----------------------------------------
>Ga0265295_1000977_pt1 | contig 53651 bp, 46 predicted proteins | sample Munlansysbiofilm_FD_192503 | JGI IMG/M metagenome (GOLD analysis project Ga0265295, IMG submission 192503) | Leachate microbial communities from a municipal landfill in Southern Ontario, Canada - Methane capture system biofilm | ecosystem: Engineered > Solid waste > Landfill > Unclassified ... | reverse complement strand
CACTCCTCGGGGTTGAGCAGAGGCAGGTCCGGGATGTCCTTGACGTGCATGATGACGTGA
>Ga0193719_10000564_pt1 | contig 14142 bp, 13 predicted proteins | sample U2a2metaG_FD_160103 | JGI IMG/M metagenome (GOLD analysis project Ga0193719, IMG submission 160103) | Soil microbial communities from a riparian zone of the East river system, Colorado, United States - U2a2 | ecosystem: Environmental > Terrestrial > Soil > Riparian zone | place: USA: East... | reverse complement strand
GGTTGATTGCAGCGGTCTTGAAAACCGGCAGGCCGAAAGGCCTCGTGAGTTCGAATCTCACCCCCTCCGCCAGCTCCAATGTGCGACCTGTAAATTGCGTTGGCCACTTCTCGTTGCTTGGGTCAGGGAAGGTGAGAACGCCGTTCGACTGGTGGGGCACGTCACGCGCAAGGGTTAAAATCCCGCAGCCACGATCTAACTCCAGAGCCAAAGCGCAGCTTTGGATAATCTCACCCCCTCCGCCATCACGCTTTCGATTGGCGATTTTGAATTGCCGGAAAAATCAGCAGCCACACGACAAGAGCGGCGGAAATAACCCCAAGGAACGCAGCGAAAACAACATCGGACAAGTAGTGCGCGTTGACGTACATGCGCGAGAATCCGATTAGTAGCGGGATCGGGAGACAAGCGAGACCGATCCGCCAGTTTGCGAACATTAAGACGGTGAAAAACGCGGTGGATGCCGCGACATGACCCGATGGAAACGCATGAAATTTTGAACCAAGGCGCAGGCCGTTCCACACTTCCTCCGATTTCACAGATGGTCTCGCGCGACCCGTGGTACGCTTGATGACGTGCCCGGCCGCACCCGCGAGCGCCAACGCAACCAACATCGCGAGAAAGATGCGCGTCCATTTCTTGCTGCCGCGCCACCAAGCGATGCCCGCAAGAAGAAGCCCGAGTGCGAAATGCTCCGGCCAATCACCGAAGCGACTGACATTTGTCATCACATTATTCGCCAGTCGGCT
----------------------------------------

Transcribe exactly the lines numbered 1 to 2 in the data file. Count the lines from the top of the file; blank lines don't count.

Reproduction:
>Ga0265295_1000977_pt1 | contig 53651 bp, 46 predicted proteins | sample Munlansysbiofilm_FD_192503 | JGI IMG/M metagenome (GOLD analysis project Ga0265295, IMG submission 192503) | Leachate microbial communities from a municipal landfill in Southern Ontario, Canada - Methane capture system biofilm | ecosystem: Engineered > Solid waste > Landfill > Unclassified ... | reverse complement strand
CACTCCTCGGGGTTGAGCAGAGGCAGGTCCGGGATGTCCTTGACGTGCATGATGACGTGA